Here is Carlton's response to my bronze. I really appreciate his time and expertise even though it didn't turn out like I'd hoped. Great guy!
Thank you for writing to SportsAntiques.com. Your bronze is a very interesting subject as there are only a handful of 19th century baseball bronze statues extant.
To begin with, Ill clarify I know of no documentation referencing that work in bronze. My knowledge of it is based on my twenty years collecting and observing antique sports sculpture, as it is my favorite areas of collecting.
Your bronze is modeled after a Parian statue of the same subject sculpted by Isaac Broome (pronounced: Vroom) in 1875-76. Isaac Broome came from Canada to Philadelphia about 1850, where he studied art. Parian was a type of white porcelain that was invented in England around 1840, and migrated to the United States, where production blossomed in and around the New York and New Jersey area in the latter 19th century.
The story of where your bronze originated, or at least the original figure, begins with the 1876 Centennial in Philadelphia. The Ott and Brewer pottery company, also called the Etruria company, of Trenton New Jersey sought a work to exhibit at the Centennial, and one of the principles of the company John Hart Brewer commissioned Issac Broome, who worked as a sculptor for the company, to design something special related to baseball. What Broome came up with was a matching pair of 38 ¾ tall parian urns, each encircled by three statues of baseball players; a batter, pitcher and catcher. Your bronze is modeled after the catcher. It is said Isaac Broomes only son, Roebling Ericson Broome, was the model for all three of the baseball players.
Ive stated this in the past; dont waste too much time looking for the worlds greatest baseball art work. Save your energy, just go to either the New Jersey State Museum or the Detroit Historical Museum, each has one example of the urn.
The urn was the first stage of origination of your bronze. The next were individually cast, free standing parian statues of all three of the baseball players that surround the urn. The parian catcher measures 14 7/8" tall.
Ott and Brewer displayed the free standing statues at the Centennial as well. The New Jersey State Museum has all three examples today. In 1989 they were the only known examples. However, renowned baseball collector Mark Rucker had the pitcher, and offered it in an auction of his collection in 1995,
which was auctioned thru Dan Knolls and Bill Mastros auction concern, Best of Yesterday. The statue was lot 1, with a $25,000.00 minimum. It didnt sell, and Mark later offered to me for $25,000.00, but I couldnt afford it. Years later Mark told me he did sell it.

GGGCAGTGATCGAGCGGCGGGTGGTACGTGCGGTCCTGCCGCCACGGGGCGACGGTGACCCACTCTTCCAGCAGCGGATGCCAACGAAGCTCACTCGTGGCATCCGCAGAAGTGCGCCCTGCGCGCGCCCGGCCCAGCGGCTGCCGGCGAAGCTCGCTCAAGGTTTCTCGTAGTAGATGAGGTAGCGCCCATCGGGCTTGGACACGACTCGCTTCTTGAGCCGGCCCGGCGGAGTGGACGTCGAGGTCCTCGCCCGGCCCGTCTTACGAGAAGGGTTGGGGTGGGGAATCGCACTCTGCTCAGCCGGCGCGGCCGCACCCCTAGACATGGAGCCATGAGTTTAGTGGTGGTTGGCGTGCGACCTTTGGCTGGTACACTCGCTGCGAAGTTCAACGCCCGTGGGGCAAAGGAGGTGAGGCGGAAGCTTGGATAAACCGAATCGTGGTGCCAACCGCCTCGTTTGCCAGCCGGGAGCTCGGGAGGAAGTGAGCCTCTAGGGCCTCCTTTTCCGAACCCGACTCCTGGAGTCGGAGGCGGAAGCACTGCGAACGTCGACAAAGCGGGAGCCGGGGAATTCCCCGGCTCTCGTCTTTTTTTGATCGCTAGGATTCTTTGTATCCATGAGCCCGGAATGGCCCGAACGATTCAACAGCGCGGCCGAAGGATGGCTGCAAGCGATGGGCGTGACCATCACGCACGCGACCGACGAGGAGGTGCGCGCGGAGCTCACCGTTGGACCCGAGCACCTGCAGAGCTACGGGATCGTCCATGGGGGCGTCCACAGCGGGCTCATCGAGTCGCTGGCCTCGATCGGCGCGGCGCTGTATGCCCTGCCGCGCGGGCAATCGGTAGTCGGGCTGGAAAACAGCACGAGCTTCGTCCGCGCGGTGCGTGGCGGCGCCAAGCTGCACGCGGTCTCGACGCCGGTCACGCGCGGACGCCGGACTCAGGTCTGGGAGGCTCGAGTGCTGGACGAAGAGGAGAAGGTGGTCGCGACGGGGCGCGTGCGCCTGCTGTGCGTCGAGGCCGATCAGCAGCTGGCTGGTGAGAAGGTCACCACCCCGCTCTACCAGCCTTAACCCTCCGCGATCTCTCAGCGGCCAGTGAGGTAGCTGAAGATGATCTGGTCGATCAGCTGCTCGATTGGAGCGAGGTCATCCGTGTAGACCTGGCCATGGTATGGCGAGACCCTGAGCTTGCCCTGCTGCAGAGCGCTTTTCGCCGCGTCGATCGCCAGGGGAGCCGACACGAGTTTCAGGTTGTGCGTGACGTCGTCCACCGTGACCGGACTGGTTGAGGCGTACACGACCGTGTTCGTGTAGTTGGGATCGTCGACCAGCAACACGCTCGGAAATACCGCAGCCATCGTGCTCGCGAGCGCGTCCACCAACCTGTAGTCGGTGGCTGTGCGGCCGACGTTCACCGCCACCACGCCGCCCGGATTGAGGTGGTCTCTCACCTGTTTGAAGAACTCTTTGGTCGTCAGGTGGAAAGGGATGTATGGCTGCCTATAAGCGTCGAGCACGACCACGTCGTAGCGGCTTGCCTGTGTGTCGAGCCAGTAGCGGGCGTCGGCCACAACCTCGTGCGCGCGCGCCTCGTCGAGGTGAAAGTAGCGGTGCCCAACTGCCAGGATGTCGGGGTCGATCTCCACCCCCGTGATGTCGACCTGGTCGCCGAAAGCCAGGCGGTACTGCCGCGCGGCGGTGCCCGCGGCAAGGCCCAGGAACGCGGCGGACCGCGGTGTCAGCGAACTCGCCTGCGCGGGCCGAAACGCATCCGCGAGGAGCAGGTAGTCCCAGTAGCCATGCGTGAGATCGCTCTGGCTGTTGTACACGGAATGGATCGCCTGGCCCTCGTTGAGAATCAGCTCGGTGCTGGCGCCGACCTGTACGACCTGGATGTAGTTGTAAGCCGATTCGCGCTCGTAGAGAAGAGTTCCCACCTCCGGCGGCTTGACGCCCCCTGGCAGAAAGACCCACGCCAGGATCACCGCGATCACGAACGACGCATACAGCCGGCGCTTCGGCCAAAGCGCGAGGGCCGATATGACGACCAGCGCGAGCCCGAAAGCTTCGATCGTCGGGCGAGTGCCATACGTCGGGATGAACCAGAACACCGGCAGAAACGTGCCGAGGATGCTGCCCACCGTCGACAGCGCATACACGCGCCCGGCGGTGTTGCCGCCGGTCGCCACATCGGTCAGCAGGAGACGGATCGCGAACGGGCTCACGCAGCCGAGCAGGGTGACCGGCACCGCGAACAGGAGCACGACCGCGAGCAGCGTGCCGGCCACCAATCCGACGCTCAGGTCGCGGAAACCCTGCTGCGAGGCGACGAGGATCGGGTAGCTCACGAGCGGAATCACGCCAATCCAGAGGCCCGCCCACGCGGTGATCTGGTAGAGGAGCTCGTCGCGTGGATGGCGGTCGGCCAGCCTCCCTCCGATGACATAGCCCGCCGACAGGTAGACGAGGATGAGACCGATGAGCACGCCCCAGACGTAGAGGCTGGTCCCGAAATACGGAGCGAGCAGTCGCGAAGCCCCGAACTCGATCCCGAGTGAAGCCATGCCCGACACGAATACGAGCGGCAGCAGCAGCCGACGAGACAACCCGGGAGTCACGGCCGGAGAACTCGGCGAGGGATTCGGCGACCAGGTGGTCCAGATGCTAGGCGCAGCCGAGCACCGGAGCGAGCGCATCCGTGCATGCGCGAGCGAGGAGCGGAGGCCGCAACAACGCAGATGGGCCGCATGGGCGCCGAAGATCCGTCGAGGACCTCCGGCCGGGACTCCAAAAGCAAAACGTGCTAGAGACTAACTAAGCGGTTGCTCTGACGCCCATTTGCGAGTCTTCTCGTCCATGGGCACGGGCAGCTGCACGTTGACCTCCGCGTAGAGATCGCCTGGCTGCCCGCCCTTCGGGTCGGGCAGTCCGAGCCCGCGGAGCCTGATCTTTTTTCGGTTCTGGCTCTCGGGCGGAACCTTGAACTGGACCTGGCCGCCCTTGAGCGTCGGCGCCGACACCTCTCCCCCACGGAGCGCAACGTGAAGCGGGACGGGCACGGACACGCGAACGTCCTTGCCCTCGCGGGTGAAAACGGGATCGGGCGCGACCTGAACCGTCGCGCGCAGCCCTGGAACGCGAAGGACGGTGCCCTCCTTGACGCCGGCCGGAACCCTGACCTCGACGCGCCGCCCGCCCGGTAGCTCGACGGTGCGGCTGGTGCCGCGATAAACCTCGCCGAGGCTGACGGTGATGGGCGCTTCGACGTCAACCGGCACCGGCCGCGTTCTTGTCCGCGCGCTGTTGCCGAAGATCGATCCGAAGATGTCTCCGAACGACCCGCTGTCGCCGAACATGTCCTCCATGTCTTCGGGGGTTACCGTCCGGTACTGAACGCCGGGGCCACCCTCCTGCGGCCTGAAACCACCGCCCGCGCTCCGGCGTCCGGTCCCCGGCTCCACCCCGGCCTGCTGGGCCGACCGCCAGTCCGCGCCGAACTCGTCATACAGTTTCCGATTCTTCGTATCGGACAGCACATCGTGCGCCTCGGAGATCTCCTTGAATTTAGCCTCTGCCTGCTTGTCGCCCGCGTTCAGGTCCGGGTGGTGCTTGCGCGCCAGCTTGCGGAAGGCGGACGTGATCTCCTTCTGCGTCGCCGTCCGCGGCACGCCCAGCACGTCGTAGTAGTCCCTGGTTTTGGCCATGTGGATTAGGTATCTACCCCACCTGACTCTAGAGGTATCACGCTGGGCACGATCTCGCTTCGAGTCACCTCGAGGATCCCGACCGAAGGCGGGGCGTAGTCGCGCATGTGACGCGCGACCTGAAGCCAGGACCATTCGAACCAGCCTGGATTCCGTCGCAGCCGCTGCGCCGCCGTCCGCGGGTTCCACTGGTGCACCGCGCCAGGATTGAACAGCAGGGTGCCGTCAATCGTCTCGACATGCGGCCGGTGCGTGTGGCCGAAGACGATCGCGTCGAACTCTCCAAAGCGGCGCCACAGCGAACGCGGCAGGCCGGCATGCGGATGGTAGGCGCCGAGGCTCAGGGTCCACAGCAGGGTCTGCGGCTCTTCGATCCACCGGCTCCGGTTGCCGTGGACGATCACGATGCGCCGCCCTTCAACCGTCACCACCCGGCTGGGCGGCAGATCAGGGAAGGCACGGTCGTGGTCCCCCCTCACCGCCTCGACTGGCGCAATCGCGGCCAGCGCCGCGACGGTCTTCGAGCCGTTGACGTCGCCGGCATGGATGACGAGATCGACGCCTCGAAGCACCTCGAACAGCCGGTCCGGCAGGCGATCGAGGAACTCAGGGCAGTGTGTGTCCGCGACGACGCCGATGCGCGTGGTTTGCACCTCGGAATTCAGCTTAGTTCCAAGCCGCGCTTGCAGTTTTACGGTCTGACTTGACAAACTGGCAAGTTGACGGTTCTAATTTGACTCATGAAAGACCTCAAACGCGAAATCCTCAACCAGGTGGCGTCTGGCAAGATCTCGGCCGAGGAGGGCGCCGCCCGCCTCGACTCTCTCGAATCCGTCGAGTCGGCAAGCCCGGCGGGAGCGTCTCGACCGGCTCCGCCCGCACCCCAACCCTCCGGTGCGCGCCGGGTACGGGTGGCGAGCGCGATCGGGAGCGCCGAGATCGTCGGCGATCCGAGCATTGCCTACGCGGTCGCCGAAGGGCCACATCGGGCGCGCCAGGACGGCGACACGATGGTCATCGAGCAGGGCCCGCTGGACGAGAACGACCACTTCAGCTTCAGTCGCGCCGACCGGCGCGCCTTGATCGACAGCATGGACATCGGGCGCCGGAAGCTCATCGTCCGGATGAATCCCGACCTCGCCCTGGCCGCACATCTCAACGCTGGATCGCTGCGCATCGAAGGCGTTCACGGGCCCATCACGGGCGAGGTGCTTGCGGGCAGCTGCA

So where does your bronze come into the picture? I have no certain answer, but I speculate someone produced them in the 1970s or 80's. Probably they observed and copied the one in the New Jersey State Museum. Over the years Ive had two examples, and sold both. I recall I unscrewed the marble base on one and there were bold felt tip pen markings inside the cavity. Further as I recollect, the casting of one had a little better definition than the other. Once I tried to sell one to San Francisco bronze dealer Chuck Morganstein. He looked at it and immediately pooh poohed it and passed. He quickly pointed out the poor casting details. It was my first lesson in what to look for in a bronze.
When Mark Rucker offered me his statue I told him about my bronze rendition of the catcher. He asked me to send it to him so he could compare it to his parian pitcher . He returned it and essentially said there was no comparison, and it was very weak in detail.
I see them offered for sale now and then, once in a while on eBay, and friend of mine recently sold one he had. You can read a little more about the Isaac Broome baseball statue and urn, in an article I wrote quite a while ago. That would be in the fourth paragraph on the page link below, to my website SportsAntiques.com. There you can also see links to photos of the Rucker auction catalog.
I hope this helps you understand your bronze statue better, and that you are not disappointed I dont believe it an original old antique. Nevertheless, I feel theyre a good starter piece for someone just starting out collecting antique sports statues. Actually its exactly where I started!
Editor Publisher SportsAntiques.com